In honor of National Crime Victims’ Rights Week, a Cedar Rapids police investigator and Linn County prosecution team, and the Iowa City Human Trafficking Task Force have been given special awards for their tireless work on a decades-old cold case murder and a sex trafficking ring.
U.S. Attorney Peter Deegan of the Northern District and U.S. Attorney Marc Krickbaum of the Southern District of Iowa joined the Department of Justice’s Office for Victims of Crime in observing National Crime Victims’ Rights Week to celebrate victims’ rights, protections and services, which started Sunday. This year’s theme is “Seek Justice, Ensure Victims’ Rights and Inspire Hope.”
Deegan and Krickbaum announced the two awards Tuesday which are based on service to victims in Iowa.
Cedar Rapids Police Investigator Matthew Denlinger was presented with the Law Enforcement Victim Services Award. This is the highest federal honor that is given to law enforcement officers who go beyond the call of duty to help crime victims.
“Investigator Denlinger showed dedication to victims while investigating the 1979 fatal stabbing of 18-year-old Michelle Martinko,” according to the U.S. Attorney’s Office. In addition to completing an exhaustive investigation, Investigator Denlinger showed great compassion for the victim’s family, ensuring they never lost hope that the guilty party would be brought to justice.”
Jerry Burns, 66, of Manchester, was convicted of first-degree murder and faces life in prison without parole as the result of Denlinger’s “thorough investigation and his conscientious dedication” to the victim, office officials said.
The Award for Excellence in Victim Services is presented to First Assistant Linn County Attorney Nick Maybanks, assistant county attorney Michael Harris and Anastasia Basquin, chief liaison and community outreach specialist with the office.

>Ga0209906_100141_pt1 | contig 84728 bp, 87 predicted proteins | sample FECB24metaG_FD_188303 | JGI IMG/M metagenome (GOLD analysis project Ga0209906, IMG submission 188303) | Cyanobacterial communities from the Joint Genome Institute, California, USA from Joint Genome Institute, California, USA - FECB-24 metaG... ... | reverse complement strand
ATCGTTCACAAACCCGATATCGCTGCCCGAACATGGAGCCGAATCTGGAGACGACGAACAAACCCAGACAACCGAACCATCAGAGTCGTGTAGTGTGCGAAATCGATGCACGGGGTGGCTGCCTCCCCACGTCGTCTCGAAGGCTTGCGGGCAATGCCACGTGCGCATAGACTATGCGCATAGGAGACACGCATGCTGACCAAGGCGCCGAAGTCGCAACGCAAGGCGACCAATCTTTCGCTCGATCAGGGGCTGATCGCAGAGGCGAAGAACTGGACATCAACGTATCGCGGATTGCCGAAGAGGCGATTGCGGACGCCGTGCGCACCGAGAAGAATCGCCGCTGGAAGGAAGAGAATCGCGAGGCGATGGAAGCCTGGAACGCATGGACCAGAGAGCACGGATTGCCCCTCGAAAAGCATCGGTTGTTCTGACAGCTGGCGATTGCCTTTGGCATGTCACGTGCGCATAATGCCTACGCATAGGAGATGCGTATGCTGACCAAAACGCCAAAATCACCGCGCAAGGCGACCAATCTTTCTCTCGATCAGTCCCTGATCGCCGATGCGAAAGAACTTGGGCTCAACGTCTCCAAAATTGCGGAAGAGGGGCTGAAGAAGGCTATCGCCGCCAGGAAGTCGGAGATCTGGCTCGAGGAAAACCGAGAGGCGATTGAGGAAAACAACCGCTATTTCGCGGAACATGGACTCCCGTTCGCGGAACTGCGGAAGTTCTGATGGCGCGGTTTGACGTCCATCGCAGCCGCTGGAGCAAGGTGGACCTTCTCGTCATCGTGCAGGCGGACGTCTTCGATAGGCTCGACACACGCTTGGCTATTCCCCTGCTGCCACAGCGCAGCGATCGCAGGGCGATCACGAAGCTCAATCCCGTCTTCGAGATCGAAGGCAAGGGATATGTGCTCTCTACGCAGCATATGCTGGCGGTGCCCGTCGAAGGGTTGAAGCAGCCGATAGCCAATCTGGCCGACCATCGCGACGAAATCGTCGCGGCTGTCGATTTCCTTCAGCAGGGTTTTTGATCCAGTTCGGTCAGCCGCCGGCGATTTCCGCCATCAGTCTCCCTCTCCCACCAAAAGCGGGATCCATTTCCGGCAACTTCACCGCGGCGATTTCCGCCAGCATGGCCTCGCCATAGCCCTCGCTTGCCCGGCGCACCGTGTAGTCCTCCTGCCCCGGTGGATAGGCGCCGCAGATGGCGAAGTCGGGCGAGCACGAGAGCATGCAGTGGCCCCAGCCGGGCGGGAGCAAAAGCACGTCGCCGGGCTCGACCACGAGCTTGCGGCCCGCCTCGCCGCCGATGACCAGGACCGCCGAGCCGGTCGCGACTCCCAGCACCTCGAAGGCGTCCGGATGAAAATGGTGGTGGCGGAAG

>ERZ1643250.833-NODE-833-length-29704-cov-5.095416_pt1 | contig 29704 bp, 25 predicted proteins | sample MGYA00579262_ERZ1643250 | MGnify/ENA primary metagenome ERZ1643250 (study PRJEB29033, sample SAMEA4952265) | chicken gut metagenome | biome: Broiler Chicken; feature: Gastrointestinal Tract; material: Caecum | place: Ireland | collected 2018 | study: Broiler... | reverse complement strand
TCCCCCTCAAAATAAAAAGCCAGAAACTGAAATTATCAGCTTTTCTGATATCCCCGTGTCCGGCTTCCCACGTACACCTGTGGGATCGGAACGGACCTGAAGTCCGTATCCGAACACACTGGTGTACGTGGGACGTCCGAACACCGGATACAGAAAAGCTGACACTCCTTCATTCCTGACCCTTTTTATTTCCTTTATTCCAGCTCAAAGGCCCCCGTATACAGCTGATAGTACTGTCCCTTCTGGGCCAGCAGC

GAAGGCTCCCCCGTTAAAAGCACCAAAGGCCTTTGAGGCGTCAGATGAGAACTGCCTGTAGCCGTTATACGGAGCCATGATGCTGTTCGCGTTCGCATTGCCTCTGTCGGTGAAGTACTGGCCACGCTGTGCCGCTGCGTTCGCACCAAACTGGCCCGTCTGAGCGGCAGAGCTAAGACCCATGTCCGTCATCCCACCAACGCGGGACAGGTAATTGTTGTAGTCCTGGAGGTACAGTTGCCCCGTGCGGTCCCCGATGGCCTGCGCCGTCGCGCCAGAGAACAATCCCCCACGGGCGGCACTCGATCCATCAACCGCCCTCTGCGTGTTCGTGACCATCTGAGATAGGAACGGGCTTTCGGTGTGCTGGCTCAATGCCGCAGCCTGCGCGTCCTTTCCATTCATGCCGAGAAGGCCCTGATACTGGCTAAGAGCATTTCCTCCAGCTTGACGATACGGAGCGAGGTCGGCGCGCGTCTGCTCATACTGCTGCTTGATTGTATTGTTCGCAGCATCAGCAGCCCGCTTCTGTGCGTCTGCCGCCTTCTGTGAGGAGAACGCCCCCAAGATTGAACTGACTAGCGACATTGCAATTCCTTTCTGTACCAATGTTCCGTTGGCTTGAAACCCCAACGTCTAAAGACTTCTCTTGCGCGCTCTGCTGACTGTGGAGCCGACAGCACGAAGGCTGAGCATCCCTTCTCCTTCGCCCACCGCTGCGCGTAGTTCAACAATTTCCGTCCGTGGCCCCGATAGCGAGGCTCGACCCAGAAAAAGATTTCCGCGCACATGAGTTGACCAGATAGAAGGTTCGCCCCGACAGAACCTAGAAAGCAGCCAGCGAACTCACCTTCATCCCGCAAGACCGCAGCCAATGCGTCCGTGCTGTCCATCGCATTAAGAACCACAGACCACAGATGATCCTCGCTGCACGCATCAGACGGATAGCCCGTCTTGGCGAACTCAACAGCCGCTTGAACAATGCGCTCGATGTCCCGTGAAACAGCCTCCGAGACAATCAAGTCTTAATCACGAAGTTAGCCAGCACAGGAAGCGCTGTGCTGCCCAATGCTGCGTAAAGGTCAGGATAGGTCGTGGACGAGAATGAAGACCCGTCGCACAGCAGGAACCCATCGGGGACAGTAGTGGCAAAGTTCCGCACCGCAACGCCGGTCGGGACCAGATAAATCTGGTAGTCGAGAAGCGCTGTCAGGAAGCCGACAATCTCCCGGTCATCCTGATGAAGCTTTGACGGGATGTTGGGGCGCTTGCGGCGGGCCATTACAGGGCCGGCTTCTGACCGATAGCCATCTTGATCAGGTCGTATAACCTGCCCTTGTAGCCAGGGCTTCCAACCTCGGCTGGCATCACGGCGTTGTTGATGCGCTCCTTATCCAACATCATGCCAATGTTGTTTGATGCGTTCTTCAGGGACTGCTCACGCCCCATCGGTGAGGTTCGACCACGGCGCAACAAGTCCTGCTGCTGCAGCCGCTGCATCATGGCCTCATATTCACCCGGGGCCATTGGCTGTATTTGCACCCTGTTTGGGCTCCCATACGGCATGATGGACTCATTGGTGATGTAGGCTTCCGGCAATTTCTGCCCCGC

“This team showed great compassion to Michelle Martinko’s family during the first-degree prosecution of her killer, Jerry Burns,” according the U.S. Attorney’s Office. “Not only did they thoroughly prepare a convincing case to ensure that a murderer was brought to justice, they thought about the victim and her family every step of the way. Because of their dedication, compassion and hard work, a murderer will spend the rest of his life in prison.”
“After so many years, Investigator Denlinger and the team at the Linn County Attorney’s Office brought a measure of justice to Michelle Martinko and her family,” Deegan, in a statement, said Tuesday. “In doing so, they demonstrated they are true public servants and steadfast champions for victims of violent crime.”
In the southern district, the Law Enforcement Victim Services Award is presented to the members of the Iowa City Human Trafficking Task Force consisting of: Iowa City police detectives David Gonzales, Mike Smithy, Andy Rich and Jennifer Clarahan; Special Agent Jagat Sandu of the Iowa Division of Criminal Investigation; Coralville police detective Hanna Dvorak; and Johnson County Sheriff’s Sgt. Katrina Rudish.
“The Iowa City Human Trafficking Task Force worked tirelessly to serve and protect victims, including child victims, of human trafficking, resulting in the successful prosecution of Kendall Streb, 52, of Hills, along with five other defendants, for sex trafficking and related offenses in the Southern District of Iowa,” according to officials.
The team worked together to develop relationships with “reluctant victims, putting in endless hours to connect the victims with needed services,” such as counseling, legal services and financial assistance for school supplies.
“The compassion for and dedication to the victims in this case was extraordinary,” officials said.
This year, the annual National Crime Victims’ Service Award Ceremony will be postponed until a time this year’s recipients can be presented with the awards in person, officials said.
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